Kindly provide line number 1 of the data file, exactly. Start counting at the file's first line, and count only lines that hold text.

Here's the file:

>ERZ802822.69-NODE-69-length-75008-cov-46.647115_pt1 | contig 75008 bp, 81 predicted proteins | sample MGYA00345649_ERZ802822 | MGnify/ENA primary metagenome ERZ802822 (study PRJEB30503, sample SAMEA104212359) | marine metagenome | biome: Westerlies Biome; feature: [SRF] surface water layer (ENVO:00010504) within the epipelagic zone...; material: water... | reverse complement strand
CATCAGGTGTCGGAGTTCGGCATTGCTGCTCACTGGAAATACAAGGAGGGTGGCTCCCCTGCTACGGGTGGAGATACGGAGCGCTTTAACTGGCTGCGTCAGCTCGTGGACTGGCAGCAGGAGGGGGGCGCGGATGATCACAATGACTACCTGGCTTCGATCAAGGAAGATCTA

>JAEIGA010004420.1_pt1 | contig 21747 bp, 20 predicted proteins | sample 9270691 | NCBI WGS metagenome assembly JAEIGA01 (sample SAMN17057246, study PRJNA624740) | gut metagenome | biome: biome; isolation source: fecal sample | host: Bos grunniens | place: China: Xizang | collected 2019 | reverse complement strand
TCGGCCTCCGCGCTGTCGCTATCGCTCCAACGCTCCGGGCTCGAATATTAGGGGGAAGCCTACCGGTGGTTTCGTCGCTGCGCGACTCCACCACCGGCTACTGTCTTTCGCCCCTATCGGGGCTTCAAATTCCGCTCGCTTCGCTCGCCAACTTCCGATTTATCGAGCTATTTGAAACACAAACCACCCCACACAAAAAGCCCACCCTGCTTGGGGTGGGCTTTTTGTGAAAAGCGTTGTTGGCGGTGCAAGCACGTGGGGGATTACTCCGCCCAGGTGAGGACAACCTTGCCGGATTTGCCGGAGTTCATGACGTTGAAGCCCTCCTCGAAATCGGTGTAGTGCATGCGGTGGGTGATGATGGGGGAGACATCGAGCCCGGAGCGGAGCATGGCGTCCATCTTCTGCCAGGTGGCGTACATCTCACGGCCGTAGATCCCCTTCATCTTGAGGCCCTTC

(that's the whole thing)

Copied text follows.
>ERZ802822.69-NODE-69-length-75008-cov-46.647115_pt1 | contig 75008 bp, 81 predicted proteins | sample MGYA00345649_ERZ802822 | MGnify/ENA primary metagenome ERZ802822 (study PRJEB30503, sample SAMEA104212359) | marine metagenome | biome: Westerlies Biome; feature: [SRF] surface water layer (ENVO:00010504) within the epipelagic zone...; material: water... | reverse complement strand